TRENTON – A letter signed by four former N.J. governors protesting a proposed gas pipeline through the Pinelands is being touted by environmental advocates as a major reason the project should be deep-sixed.
The letter, signed by former Govs. Brendan Byrne, Thomas Kean, Christine Whitman and James Florio, was directed to the N.J. Pinelands Commission Chair Mark Lohbauer and protests a planned 24-mile pipeline, 15 miles of which would go through land under Commission jurisdiction.
South Jersey Gas Co. wants to pay $8 million to the Pinelands Commission to build the 24-inch pipeline from Maurice River Township to Beesleys Point in Upper Township in part to service the B.L. England power plant, which is expected to help provide electricity to South Jersey after the Oyster Creek nuclear plant closes in 2019.
But the letter signed by the four former governors, and the more than 19,000 petition signatures protesters delivered to the governor’s office Wednesday, argue that the pipeline is unnecessary and the procedure being used is ethically and legally questionable.
Pinelands Plan regulations forbid using the forest area for such a pipeline, but on Nov. 27 the Pinelands Commission released a proposed agreement in which the rule would be waived for an $8 million payment by South Jersey Gas.
Jaclyn Rhoads of the Pinelands Preservation Alliance said that there is no compelling public interest involved here, just a deal to benefit a private company.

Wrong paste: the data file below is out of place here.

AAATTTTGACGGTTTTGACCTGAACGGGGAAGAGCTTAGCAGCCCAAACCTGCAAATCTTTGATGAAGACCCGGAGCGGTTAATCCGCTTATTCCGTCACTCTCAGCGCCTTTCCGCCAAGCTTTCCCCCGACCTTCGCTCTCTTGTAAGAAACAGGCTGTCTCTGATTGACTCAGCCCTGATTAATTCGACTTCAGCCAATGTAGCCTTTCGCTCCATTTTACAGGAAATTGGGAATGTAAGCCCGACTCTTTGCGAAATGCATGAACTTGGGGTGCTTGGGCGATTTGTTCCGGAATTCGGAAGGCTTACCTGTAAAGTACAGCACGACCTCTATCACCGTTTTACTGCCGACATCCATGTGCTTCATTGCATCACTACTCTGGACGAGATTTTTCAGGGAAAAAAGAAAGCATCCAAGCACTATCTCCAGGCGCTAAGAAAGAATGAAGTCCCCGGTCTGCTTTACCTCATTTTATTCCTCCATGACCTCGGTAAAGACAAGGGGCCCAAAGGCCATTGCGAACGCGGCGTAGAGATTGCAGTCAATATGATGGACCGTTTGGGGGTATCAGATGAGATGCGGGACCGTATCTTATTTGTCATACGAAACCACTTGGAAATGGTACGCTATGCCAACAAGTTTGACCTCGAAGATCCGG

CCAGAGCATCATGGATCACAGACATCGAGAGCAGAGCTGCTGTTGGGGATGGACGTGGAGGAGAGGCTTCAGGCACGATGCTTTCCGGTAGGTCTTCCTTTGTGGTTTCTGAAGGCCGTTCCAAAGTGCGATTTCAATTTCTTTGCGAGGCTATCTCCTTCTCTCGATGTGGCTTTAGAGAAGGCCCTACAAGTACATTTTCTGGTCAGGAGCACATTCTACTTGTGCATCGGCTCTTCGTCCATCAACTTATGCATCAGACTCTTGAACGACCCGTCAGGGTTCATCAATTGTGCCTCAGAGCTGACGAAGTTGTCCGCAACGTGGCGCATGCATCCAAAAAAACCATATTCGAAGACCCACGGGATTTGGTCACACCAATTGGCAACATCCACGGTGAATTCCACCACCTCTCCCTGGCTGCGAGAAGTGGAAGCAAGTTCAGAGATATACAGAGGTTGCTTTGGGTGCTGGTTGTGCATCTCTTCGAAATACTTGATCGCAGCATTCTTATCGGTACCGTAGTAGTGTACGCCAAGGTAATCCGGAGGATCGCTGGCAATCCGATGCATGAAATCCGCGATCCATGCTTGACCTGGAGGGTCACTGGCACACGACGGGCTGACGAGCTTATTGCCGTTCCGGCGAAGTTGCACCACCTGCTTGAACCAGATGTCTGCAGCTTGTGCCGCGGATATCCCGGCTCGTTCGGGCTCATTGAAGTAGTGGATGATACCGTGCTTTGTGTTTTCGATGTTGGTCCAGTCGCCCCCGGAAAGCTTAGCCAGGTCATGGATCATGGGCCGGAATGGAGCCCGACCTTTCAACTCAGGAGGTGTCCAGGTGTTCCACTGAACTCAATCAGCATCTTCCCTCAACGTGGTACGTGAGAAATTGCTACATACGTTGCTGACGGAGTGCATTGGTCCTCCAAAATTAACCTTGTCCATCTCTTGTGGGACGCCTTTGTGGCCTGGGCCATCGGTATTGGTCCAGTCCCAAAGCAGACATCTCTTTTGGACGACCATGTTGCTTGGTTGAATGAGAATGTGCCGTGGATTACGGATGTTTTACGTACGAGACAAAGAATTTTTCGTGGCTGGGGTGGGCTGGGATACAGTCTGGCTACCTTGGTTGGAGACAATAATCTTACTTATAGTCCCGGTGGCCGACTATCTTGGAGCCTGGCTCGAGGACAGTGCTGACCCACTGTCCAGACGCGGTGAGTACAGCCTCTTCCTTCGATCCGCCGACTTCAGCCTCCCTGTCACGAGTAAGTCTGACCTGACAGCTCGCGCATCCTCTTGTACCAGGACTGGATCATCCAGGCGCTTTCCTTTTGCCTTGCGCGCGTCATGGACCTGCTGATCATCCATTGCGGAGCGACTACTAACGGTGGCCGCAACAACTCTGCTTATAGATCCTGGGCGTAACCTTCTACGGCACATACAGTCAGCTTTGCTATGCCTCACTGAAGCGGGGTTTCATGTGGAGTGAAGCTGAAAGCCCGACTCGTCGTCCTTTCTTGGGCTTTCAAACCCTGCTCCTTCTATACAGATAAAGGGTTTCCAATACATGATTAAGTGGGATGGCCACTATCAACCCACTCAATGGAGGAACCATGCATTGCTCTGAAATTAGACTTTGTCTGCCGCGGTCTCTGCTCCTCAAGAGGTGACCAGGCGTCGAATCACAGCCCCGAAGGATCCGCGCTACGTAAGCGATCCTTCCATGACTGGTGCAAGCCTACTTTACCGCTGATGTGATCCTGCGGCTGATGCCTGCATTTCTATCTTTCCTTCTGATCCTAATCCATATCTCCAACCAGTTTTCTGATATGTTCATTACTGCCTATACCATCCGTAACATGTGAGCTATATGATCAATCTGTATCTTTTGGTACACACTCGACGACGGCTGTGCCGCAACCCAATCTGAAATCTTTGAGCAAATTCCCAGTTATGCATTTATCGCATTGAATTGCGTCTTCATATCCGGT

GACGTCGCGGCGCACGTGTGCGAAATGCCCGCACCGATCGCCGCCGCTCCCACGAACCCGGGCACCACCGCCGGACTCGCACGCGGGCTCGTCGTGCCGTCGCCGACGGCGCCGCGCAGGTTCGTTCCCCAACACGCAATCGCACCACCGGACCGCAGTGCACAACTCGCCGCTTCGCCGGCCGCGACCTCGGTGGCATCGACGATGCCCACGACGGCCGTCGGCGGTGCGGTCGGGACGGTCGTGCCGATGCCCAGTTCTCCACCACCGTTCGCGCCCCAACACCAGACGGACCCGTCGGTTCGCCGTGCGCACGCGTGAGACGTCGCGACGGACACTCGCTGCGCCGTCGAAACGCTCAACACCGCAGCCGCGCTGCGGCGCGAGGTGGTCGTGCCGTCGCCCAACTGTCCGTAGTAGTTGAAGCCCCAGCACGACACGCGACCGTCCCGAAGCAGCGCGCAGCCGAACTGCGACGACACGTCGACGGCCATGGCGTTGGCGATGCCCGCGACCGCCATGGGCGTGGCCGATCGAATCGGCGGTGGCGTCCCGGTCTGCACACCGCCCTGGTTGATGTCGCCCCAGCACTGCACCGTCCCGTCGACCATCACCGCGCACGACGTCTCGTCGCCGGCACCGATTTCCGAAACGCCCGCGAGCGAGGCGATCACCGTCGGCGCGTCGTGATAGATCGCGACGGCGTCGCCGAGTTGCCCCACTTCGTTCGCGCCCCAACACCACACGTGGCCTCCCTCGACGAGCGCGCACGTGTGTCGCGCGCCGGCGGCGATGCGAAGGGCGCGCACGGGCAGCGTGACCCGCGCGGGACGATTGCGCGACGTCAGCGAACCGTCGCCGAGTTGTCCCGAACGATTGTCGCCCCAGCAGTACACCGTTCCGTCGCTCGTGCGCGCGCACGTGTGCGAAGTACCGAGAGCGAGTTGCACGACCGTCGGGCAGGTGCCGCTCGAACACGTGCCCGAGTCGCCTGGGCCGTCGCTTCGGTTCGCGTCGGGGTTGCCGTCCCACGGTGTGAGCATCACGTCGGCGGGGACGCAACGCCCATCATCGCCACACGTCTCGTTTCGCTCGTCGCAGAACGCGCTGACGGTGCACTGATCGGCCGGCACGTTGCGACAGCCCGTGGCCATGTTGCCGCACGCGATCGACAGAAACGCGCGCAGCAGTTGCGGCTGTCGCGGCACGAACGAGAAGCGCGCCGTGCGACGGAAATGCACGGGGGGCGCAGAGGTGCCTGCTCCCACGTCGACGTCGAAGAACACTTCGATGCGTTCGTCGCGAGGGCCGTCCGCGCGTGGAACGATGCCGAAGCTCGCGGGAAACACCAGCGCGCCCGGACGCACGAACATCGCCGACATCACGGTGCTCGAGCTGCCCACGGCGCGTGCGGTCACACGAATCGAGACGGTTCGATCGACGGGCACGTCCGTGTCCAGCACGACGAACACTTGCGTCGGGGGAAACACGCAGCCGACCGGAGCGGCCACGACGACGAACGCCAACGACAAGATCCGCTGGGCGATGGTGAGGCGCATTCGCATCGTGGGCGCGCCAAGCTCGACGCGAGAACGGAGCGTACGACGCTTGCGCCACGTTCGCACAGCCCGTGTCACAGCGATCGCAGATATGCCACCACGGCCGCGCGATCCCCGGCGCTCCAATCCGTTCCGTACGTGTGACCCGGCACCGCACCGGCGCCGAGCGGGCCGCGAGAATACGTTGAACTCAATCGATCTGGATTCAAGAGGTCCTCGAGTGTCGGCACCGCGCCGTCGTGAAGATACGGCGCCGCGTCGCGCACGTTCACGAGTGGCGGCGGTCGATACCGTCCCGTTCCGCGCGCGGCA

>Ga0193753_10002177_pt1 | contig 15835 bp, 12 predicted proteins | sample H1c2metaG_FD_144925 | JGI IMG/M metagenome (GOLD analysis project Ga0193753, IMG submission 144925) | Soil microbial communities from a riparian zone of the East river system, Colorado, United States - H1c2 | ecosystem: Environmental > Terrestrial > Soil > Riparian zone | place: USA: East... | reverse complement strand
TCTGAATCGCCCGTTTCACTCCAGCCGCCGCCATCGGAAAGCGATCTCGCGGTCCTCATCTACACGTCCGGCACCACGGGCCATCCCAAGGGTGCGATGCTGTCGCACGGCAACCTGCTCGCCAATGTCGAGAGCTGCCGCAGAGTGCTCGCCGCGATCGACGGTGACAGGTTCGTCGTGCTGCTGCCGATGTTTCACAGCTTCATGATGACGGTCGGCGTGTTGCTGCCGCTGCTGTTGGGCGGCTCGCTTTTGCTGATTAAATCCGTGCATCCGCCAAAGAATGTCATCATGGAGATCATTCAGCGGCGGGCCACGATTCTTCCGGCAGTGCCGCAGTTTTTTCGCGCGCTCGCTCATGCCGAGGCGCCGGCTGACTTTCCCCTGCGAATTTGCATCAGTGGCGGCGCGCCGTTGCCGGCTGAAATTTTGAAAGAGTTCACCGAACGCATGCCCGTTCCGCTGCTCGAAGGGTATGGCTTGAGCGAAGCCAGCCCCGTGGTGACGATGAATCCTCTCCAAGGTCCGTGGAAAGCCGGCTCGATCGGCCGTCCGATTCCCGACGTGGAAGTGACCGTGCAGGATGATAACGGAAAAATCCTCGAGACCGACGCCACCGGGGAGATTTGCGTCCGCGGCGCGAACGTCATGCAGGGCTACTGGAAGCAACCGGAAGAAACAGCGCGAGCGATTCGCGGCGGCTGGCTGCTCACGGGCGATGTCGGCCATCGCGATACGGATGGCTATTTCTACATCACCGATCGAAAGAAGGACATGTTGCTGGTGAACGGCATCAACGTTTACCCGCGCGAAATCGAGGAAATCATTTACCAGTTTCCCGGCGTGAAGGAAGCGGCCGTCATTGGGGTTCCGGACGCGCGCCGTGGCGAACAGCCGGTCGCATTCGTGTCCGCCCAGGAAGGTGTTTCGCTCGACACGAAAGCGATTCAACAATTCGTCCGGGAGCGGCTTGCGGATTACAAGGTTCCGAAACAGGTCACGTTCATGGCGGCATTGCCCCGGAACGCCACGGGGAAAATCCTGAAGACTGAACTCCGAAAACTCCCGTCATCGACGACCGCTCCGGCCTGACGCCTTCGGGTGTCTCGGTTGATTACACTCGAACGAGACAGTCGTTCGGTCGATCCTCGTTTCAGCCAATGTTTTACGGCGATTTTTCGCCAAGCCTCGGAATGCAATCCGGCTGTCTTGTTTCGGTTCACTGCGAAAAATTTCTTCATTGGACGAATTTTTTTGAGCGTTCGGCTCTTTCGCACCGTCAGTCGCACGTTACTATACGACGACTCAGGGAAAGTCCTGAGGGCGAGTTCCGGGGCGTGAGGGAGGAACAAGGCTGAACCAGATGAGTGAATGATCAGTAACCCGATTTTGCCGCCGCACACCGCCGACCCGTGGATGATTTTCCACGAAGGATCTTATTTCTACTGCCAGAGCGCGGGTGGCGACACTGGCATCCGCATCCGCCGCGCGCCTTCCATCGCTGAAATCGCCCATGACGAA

“We want the Commission to follow its own rules,” Rhoads said. “This will set such a bad precedent. The Commission needs to stick to the Pinelands Plan and not violate its own standards.’’
And Jeff Tittel of the Sierra Club said that “The commission is selling its soul.”
Dave Pringle of Clean Water Action said that the letter signed by the ex-governors speaks volumes. “It is unusual for four ex-governors to weigh in on a regulatory matter,” and he said it emphasizes just how much of an ethical cloud the Pinelands Commission is operating under by considering to accept what he called an $8 million “bribe.’’
In the letter, the quartet of former governors says that the plan “would compromise the integrity of the Pinelands Plan and serve to encourage future development.”
“We share a deep commitment to the Pinelands as one of New Jersey’s most precious resources,” their letter states.
A spokesman for South Jersey Gas defended the company’s proposal as necessary to the region’s future energy needs.
Dan Lockwood said that not only will the project benefit B.L. England as it changes from coal to natural gas, but the project will add redundancy for approximately 60,000 Cape May County utility customers currently served by one natural gas pipeline.
He said the intent is for the pipeline to go under existing roads and previously disturbed lands.
The 15-member Pinelands Commission is scheduled to meet and vote on the proposal on Jan. 10.
A Pinelands Commission spokesperson could not be reached immediately for comment.